Web Content Accessibility Guidelines (WCAG)

The Web Content Accessibility Guidelines (WCAG) are part of an internationally established set of standards for accessible content on the internet. The guidelines are based on four principles – that all content should be Perceivable, Operable, Understandable, and Robust (POUR) for everyone – and cover everything from screen reader navigation to color contrast to captions and audio description.

WCAG was used as a basis for the recent Section 508 Refresh.

Finger pushing an "accessibility" button on a keyboardWCAG 1.0 was published in 1999, and was superseded by WCAG 2.0 in 2008. It’s important to note that the guidelines are just that – guidelines. They suggest ways a website should respond for people using assistive technologies such as screen readers or captions.

  • WCAG 1.0 consisted of 14 guidelines that covered a basic theme of web accessibility, such as providing equivalent alternatives to auditory and visual content, ensuring pages are clear and simple, adjusting website color schemes, and providing clear navigation
  • WCAG 2.0 outlined 12 recommendations arranged under the umbrella principles that websites must be perceivable, operable, understandable, and robust. WCAG 2.0 also defined three levels of accessibility with specific criteria for conformance at each of these levels:
    • A (the minimum level of conformance)
    • AA (more accessible)
    • AAA (highly accessible)
      These guidelines include rules for captioned content, with captions needed for all prerecorded audio content in synchronized media (except when the media is a media alternative for text and is clearly labeled as such) to satisfy Level A requirements, and captions needed for all live audio content in synchronized media to meet Level AA goals.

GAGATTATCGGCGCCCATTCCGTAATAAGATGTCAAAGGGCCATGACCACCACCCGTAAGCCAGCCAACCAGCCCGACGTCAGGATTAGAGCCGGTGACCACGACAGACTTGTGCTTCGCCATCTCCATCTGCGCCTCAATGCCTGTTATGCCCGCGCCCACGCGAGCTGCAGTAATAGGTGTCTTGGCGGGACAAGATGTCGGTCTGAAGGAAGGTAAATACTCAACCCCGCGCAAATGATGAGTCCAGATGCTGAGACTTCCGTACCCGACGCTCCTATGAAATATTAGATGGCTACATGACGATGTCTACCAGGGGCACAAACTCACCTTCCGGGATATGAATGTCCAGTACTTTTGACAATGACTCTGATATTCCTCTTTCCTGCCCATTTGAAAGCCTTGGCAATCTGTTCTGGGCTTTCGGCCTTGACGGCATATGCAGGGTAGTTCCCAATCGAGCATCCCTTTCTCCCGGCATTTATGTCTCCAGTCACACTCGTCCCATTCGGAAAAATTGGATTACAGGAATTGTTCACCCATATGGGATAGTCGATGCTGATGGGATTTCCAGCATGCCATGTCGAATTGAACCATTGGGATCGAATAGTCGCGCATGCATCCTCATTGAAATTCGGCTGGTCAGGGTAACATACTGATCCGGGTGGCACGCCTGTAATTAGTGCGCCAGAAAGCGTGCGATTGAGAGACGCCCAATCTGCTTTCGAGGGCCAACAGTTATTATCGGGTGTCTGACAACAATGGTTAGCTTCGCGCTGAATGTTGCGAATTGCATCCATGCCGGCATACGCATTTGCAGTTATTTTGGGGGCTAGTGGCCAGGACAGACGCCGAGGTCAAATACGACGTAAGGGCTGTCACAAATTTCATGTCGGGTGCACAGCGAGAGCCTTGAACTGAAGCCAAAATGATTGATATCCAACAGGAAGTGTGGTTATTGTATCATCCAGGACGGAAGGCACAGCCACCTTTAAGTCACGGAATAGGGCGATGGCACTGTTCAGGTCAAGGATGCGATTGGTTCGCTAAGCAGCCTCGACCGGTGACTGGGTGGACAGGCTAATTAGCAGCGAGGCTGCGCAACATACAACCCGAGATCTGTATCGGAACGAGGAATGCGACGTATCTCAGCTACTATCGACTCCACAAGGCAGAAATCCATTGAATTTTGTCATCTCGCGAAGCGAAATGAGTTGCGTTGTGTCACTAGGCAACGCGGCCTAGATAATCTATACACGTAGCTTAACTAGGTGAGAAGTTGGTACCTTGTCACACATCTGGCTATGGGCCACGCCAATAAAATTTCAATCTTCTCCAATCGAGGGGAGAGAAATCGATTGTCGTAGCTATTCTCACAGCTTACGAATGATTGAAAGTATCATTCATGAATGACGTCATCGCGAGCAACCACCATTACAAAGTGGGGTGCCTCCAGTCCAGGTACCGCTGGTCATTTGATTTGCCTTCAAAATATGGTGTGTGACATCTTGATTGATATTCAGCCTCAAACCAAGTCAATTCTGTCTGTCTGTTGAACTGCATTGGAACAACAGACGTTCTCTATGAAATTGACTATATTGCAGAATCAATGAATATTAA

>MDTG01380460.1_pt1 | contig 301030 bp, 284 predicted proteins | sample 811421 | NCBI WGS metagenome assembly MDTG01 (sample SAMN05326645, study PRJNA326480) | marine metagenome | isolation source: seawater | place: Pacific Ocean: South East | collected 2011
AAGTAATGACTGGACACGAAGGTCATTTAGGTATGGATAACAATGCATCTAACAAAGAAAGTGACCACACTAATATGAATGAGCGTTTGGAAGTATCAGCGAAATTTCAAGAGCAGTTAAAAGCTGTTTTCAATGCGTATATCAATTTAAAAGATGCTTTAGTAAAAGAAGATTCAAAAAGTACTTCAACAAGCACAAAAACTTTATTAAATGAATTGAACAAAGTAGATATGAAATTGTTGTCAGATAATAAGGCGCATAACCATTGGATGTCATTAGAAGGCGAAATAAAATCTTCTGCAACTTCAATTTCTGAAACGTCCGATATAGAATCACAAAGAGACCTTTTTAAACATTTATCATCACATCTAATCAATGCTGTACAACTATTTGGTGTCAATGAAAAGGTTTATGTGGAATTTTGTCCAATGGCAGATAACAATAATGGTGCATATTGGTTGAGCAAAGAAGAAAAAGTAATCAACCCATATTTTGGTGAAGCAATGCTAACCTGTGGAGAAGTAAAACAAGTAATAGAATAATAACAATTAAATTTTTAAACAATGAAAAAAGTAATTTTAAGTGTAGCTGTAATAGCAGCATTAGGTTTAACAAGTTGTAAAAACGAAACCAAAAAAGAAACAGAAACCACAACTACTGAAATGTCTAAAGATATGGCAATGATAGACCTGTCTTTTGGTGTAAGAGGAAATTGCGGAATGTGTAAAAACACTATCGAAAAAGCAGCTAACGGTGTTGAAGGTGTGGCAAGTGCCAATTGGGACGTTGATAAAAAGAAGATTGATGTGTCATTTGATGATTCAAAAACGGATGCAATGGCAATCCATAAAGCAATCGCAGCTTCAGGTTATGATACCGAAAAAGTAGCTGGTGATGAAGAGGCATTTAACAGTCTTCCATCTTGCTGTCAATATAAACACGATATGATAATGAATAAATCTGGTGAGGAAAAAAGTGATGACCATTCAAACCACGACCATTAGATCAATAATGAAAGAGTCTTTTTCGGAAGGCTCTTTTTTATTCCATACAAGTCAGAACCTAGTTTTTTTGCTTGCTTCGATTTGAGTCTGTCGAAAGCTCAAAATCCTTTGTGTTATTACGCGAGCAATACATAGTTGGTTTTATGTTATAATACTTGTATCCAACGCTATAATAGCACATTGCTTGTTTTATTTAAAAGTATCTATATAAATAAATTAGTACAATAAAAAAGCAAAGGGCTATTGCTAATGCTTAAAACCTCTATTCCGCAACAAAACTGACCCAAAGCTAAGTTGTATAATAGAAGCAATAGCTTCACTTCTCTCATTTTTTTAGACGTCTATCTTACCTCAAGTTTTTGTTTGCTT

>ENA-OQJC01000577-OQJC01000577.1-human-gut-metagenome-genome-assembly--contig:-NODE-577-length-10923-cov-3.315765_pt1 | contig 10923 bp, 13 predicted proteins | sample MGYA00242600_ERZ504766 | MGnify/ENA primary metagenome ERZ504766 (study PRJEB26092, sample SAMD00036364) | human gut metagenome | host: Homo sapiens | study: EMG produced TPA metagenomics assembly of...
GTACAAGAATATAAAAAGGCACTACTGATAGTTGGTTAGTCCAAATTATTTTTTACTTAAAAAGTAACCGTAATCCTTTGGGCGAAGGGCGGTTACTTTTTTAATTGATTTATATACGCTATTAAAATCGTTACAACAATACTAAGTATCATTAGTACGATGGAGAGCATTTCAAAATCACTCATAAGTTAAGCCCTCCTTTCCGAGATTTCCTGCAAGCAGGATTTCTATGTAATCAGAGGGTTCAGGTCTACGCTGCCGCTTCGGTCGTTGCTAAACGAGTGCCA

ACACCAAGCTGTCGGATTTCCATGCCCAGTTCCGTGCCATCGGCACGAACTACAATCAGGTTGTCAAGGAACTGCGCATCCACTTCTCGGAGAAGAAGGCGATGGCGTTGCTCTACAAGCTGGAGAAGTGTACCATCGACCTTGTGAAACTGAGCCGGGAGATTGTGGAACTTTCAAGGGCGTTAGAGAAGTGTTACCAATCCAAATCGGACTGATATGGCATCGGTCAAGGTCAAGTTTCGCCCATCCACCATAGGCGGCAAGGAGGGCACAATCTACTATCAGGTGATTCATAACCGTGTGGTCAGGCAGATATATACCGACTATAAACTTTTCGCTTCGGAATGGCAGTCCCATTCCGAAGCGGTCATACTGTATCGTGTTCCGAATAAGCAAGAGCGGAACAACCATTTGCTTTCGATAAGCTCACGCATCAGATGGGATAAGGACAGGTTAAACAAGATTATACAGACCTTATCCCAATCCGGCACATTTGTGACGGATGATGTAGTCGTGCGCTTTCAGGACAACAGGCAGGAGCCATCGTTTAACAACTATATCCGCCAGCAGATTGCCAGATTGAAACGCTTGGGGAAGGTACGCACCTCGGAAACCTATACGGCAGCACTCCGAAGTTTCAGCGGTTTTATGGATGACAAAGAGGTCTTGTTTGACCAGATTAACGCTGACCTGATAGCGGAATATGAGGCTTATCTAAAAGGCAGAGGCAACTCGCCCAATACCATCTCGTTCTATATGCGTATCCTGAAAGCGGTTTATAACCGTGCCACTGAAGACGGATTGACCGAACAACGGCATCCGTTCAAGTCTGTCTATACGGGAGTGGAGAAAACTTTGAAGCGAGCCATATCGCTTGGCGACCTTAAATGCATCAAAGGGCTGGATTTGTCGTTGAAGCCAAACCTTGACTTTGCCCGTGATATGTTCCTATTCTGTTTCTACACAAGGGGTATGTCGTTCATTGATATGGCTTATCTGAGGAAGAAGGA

• WCAG 2.1 was released by the World Wide Web Consortium (W3C) in 2018 and was designed to fill in some of the gaps from version 2.0
    Specifically, WCAG 2.1 was intended to provide a better web experience for three major groups of individuals: users with cognitive or learning disabilities, users with low vision, and users with disabilities using mobile devices. WCAG 2.1 also retained all of WCAG 2.0’s “success criteria” and adding 17 new criteria, including guidelines on screen orientation, identity input, text spacing, and keyboard shortcuts
  • WCAG 2.2 was released as a working draft in 2021 and is intended to clarify wording in previous versions, as well as expand upon the additional support provided by 2.1 for users with cognitive or learning disabilities, users with low vision, and users with disabilities using mobile devices
  • WCAG 3.0 is currently in the process of being drafted, and does not yet have a tentative release date. Main goals for 3.0 as of now include making the guidelines easier to understand, cover more user needs, and be flexible to address different kinds of web content

Website Accessibility in the Courts

The topic of website accessibility has been widely discussed in recent years as more courts are ruling that websites are places of public accommodation under the Americans with Disabilities Act (ADA).

As a result of the Department of Justice withdrawing its rulemaking and technical guidance for accessible websites under the ADA, corporations, retailers, schools, and owners and operators of public websites were unsure of what, if any, benchmarks they must meet to comply with ADA requirements. Conformance with WCAG 2.0, however, has been considered in recent litigations and settlement agreements involving website accessibility suits.

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